Chains not needed
A RECENT report about 50 young boys being kept shackled in a madressah has triggered a lot of wild speculation. The police said the place was being used as a detoxification centre for addicts. But a common belief is that the boys were being trained as suicide bombers.
This is outlandish. One must strongly condemn any unauthorised person who wrongfully confines another, whatever be the ground. But it is also unbelievable that a suicide bomber can be created against his own will. A person may be duped into this heinous crime but he can’t be coerced. That is why young boys, at an age when they are gullible, can be won over so easily by false promises and emotional blackmail.
The reaction to this news shows how little is known about terrorism and its roots. In its World Development Report 2011, the World Bank lists the security, economic and political stresses that heighten the risks of conflict and violence in a country. The internal factors are the existing legacies of violence, low income levels, youth unemployment, natural resource wealth, severe corruption, rapid urbanisation, ethnic or religious competition, discrimination, and human rights abuses.
These factors actually pave the ground for the growth of two kinds of violence. One is the expression of discontent that is not focussed on the achievement of specific, well-articulated goals. Joseph Stiglitz, the Nobel Prize-winning economist, defines it as “social protest” against a “system” that is perceived to have failed and which cannot be corrected by the electoral process and needs pressure from the street.
The second kind of violence is one that is planned with the idea of bringing about a radical transformation of the system to give political power to those referred to as terrorists. The leaders of this kind of violence are not affected directly by poverty, the lack of education or discrimination. They exploit these conditions to recruit the foot soldiers that are indispensable to them in their scheme of using violence to seize power.
Researchers who have probed into this phenomenon have found that the existence of the conditions listed above create the mindset in the youth that makes them likely recruits for the leaders of terror. They are the ones who are trained as suicide bombers.
It is actually political ambition and not religion that drives the top leadership of all militant organisations — national or international — as much as it does our political and military leaders. But as is quite common in Pakistan, religion is used by all aspiring for a political goal. The founder of the nation used it to win popular support for the goal of creating a homeland for the Muslims in the subcontinent. The army has used it by giving its military campaigns the garb of an Islamic mission and using slogans such as “Allah-o-Akbar”.
If the Taliban are now using religion to achieve their goal of winning power, they are not doing something new. Others have done it before. It is the extremist, violent and brutal nature of their strategies that distinguishes them from the others, although some political parties in mainstream politics also resort to violence.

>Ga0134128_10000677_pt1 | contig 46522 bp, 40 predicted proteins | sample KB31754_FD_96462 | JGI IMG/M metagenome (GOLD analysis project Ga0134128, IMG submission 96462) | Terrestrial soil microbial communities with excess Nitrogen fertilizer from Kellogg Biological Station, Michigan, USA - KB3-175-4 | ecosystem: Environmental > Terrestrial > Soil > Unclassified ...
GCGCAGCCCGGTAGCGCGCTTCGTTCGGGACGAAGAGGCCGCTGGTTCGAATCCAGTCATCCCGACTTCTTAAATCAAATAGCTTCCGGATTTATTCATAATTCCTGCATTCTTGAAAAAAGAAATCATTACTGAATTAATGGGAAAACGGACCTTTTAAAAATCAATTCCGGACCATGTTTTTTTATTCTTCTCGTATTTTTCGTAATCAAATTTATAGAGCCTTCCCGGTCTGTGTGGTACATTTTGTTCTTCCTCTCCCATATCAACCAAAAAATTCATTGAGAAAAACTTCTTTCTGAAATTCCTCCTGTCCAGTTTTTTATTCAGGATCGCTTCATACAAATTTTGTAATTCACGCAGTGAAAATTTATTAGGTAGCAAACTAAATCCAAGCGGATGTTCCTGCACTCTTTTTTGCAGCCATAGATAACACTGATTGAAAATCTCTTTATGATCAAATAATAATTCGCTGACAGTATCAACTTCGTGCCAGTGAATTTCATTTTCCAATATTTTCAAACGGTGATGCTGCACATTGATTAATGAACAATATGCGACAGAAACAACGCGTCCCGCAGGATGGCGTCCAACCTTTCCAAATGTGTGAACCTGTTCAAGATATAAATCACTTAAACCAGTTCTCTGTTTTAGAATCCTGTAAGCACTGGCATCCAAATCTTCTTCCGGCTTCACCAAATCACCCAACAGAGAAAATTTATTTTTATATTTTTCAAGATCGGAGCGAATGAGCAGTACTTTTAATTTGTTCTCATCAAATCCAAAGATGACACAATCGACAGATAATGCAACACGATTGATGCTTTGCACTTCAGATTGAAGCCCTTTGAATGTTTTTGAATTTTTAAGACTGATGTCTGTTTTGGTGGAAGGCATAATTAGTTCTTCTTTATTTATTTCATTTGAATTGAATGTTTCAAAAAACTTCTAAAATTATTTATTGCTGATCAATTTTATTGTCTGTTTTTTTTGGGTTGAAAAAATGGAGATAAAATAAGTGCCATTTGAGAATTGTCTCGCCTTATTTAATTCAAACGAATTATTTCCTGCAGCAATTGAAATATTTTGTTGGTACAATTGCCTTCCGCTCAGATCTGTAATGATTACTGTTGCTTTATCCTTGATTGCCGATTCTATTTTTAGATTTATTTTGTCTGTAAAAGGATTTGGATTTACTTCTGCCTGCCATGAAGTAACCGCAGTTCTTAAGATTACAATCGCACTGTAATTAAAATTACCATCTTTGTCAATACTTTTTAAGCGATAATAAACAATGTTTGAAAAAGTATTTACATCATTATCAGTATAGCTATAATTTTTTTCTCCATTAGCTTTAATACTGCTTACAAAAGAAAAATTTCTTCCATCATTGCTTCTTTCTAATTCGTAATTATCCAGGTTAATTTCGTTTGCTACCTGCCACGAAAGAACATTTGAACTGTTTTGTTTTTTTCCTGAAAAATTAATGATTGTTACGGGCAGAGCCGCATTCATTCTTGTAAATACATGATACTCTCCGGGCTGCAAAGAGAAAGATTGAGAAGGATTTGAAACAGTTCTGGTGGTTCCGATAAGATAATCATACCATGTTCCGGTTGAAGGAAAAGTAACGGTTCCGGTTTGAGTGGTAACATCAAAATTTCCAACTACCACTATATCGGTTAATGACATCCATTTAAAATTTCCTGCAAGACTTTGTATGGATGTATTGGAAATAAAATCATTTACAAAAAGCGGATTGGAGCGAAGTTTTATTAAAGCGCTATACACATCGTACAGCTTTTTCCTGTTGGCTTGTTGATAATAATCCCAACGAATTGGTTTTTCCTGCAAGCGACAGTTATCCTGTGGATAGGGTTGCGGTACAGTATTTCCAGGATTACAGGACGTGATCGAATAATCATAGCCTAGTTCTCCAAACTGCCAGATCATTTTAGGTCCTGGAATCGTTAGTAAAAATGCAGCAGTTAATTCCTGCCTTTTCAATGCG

Hence the phenomenon of extremism should be studied at two levels, with both being indispensable to each other. One is the leadership level and the other is the rank and file level without which the leaders cannot function.
The spread of obscurantist views along with the factors listed at the beginning of this column help the extremist groups acquire muscle power. Textbooks are commonly blamed for the spread of extremist views in our mainstream school system. There is no denying the fact that a number of books encourage exclusivity and hatred and do not promote tolerance.
But given our poor education system, it appears that more than the books, the pulpit in the mosques and the TV channels should be held responsible for creating the mindset in the youth that provides extremist leaders with their followers.
Besides, the techniques the extremists use to enlist the youth for their cause should tell us what is otherwise missing from the life of many young people. More than the physical hardship that poverty brings, there is the absence of recognition, an acute sense of injustice and the lack of self-esteem that characterises the psyche of all who have resorted to terror. It is the motivation and mobilisation factor that really counts. In our country’s conditions, the young are most vulnerable to the attractive promises held out to them of Paradise and the dignity and esteem they will find there.
How many of our schoolteachers interact with their students and give them a sense of self-esteem, providing them goals in life that they can look forward to? As for those who do not attend school, the vacuum is greater.
With few teachers who are viewed as heroes that inspire the young, it is unsurprising that conditions are such that they create a breeding ground for suicide bombers.
In the film Terror in Mumbai, broadcast on HBO, the point to be noted is how the Lashkar-i-Taiba “controller” communicates with the 10 terrorists with whom he is constantly in touch on the cellphone during the 60 hours of terror that shook the city in November 2008. The transcript of the conversation has been replayed in the film. The attackers are constantly addressed as “brothers” and receive a lot of encouragement by being reminded of the “greatness” of their deed and the bounties that await them in the next world. No chains were needed.